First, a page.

Every few years, you read a book that makes everything else in life seem unimportant. The Lacuna is the first book in a long time that made me swap my bike for public transport, just so I could keep reading.
In her first novel for nine years, Barbara Kingsolver follows the epic journey of Harrison William Shepherd – a nobody who inadvertently becomes a somebody when all he wants is a safe place in which to be invisible. This is a tender, tragic, optimistic, sometimes depressing – but always compelling – story.
Shepherd is the son of a Mexican mother, who chases her dreams by chasing rich men, but always picks the one on the wrong side of the political divide. She leaves her son's American father, an unemotional, indifferent government employee, and runs off with a Mexican industrialist in search of the glamour she believes is rightfully hers. But they end up on Isla Pixol, an island off the east coast of Mexico, of which she says, "on this stupid island so far from everything, you have to yell three times before even Jesus Christ can hear you".
As she plots another escape with another man, her young son starts to record his world in a notebook, and words become his oxygen: without them he cannot breathe.
The boy moves between the United States and Mexico amid revolution and war, fascism and communism, as both countries search for new identities in the turbulent second quarter of the 20th century. His name is changed by whoever pays the bills, but the boy himself is shaped by the people he meets while trying to survive: the kitchen servant who shows him how to mix smooth pastry dough; the classmate in a Virginia military school who awakens his sexuality; and the celebrated artist Diego Rivera, who hires him to mix plaster for the huge murals he paints on the city's most important walls.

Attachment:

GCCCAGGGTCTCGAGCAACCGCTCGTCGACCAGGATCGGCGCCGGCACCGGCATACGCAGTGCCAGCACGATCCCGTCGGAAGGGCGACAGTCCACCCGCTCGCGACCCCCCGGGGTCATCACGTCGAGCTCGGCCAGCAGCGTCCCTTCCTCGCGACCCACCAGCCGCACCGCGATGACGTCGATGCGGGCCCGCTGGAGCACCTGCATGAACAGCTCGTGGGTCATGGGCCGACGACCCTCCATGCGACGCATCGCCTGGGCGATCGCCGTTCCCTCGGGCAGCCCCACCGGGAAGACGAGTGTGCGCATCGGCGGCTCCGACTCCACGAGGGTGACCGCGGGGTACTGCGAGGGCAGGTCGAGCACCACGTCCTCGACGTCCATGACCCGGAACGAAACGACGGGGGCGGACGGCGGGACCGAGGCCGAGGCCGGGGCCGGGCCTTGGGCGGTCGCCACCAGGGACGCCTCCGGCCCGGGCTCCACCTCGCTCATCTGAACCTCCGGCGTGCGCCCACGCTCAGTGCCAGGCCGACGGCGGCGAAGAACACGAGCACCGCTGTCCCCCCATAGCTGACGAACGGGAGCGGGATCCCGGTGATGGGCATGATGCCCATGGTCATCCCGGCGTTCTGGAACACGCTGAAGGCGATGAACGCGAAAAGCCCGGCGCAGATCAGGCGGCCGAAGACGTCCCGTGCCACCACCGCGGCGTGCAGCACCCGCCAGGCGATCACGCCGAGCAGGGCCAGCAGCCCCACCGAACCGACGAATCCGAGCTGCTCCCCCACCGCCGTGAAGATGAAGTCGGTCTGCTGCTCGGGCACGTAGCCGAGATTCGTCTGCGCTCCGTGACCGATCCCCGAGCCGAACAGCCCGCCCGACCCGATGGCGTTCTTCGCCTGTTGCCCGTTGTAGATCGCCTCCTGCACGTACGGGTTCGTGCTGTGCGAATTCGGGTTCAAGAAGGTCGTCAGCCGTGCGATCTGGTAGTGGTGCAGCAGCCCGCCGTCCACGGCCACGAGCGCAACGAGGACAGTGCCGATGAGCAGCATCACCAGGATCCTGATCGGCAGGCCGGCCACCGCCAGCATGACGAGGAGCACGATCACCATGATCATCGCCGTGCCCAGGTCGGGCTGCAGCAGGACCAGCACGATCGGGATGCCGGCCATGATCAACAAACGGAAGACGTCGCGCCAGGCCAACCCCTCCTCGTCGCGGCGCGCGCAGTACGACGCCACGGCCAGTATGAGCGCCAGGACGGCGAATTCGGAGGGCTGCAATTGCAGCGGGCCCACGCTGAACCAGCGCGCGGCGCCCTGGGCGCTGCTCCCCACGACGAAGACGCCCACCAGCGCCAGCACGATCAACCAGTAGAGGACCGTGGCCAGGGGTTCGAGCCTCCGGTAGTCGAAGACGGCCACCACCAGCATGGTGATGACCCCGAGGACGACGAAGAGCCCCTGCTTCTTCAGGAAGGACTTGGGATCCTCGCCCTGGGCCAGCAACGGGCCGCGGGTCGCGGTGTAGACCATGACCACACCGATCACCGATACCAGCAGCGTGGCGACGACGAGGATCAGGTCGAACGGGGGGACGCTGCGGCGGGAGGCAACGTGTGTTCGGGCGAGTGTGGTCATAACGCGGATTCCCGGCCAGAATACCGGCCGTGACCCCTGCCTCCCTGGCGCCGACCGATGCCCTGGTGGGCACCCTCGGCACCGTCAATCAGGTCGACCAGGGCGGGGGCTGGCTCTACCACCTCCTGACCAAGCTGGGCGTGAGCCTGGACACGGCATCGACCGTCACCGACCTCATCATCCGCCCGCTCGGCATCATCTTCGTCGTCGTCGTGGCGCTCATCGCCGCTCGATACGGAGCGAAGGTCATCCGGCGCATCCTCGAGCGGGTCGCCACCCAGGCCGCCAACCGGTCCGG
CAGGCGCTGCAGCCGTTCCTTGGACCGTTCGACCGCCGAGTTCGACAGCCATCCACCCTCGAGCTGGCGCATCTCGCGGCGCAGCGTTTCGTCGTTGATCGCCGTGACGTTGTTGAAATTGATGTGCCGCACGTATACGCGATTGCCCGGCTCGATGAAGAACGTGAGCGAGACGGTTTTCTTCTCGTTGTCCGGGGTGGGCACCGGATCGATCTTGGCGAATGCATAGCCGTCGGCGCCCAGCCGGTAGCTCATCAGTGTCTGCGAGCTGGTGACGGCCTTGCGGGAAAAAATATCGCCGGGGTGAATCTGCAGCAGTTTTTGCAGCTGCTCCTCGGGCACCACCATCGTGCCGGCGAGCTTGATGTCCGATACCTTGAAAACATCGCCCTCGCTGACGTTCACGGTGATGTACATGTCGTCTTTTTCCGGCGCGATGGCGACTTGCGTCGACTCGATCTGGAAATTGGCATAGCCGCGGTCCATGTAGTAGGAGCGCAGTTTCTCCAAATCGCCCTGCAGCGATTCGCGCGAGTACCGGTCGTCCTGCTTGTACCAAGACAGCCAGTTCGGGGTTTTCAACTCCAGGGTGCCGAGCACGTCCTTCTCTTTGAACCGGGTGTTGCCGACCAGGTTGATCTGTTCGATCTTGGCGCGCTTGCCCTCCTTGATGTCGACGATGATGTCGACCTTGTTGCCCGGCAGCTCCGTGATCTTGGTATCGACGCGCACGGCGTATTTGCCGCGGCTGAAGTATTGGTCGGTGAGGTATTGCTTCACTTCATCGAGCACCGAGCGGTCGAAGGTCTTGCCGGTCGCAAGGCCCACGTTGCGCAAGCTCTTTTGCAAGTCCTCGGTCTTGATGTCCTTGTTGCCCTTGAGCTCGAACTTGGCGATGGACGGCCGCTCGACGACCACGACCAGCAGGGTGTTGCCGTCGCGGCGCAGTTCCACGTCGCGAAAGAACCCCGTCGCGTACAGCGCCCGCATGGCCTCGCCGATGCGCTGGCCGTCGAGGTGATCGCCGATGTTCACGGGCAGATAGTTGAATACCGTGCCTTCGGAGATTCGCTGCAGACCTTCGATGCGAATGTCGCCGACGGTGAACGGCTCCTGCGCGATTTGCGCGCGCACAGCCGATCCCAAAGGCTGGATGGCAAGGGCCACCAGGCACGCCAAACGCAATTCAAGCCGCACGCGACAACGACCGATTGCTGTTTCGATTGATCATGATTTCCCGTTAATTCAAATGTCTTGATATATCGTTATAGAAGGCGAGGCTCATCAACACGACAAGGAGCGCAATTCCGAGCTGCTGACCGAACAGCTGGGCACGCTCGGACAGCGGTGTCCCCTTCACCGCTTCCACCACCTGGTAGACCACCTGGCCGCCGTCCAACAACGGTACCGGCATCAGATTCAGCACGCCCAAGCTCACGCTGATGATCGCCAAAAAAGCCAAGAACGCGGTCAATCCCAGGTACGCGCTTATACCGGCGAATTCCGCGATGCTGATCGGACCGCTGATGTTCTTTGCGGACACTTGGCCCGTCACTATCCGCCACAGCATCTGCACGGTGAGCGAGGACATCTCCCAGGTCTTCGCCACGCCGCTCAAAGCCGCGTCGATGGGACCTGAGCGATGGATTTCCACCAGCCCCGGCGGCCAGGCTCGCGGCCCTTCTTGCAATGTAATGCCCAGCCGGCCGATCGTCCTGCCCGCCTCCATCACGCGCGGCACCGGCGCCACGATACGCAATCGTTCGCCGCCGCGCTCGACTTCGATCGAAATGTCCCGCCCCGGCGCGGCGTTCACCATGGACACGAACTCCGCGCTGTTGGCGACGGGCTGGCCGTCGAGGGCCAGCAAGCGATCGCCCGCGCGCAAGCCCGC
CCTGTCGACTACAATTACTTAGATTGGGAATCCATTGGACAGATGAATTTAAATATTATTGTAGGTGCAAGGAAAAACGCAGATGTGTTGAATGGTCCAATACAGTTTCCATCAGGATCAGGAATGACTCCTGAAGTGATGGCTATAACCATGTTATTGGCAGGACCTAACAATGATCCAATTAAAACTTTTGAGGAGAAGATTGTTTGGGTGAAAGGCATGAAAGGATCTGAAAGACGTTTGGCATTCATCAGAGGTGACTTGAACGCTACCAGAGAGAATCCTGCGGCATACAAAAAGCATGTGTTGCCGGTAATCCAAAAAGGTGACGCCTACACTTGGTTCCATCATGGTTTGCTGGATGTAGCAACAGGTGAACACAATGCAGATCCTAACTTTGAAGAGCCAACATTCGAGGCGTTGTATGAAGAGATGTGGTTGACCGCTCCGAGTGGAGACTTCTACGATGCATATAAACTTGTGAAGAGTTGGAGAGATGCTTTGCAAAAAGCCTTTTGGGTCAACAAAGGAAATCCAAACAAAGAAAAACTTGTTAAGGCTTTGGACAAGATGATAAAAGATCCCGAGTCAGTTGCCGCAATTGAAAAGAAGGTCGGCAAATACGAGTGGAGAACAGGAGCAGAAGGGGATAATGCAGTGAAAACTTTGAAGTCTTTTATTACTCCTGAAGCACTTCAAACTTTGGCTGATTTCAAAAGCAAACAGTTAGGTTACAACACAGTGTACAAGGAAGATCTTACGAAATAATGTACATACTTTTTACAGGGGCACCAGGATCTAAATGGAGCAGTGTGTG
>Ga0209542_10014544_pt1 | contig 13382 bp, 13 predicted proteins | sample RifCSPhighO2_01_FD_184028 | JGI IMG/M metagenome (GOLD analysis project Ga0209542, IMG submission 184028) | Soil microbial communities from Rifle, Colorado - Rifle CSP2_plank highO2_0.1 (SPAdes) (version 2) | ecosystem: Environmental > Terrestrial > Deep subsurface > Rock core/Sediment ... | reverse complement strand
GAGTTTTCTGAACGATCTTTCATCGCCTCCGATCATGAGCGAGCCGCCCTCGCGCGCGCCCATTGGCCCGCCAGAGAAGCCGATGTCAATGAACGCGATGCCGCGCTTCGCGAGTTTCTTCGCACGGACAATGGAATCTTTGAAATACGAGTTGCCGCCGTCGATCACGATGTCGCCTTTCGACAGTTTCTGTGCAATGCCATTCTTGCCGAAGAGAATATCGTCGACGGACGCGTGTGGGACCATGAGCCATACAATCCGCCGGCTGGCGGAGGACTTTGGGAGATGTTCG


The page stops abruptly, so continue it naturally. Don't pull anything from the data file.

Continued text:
When school is no longer an option, Shepherd finds work and a home as a cook in the Rivera household, where he starts a lifelong friendship with the artist's wife, Frida Kahlo. With the arrival of the exiled Lev Trotsky and his wife into the house, Shepherd finds himself working as a translator for a man who is fighting for his life.
During these formative years of the 1930s, he discovers a passion for Aztec history that helps him understand the revolutionary beliefs held by his employers. Thousands of miles from his homeland, his children killed simply for being his children, Trotsky's unshakeable resolve makes Shepherd wonder: "Is that what makes a man a revolutionary? The belief he's entitled to joy rather than submission?"
Kingsolver's ability to make words dance off each page reawakened my passion for Mexico City, transporting me from the overcrowded Tube back to the vivid sights and smells of this complex city.
This is the first time Kingsolver has interwoven real lives and events into her fiction, but Shepherd's hopes belong with the love affairs, the work and politics of Kahlo, Rivera, and Trotsky, just as his fears find a natural home with America's post-war hatred of anything "un-American".
The story is told through Shepherd's diaries and letters as well as actual newspaper cuttings that reflect the selectively reported half-truths and lies used to justify hatred towards "them": first the fascists, then the Reds. And, of course, anyone can become one of "them".
Which Shepherd does, as his former life is used as evidence of subversion and his bestselling Aztec novels become recast as anti-American activities. The power of words to devastate means he must once again continue his journey.
The Lacuna unfolds more slowly than many of Kingsolver's previous books, but every word and twist has earned its place in this provocative and beautifully told story. The bestselling Poisonwood Bible won Kingsolver widespread critical acclaim; this book will only add to the praise.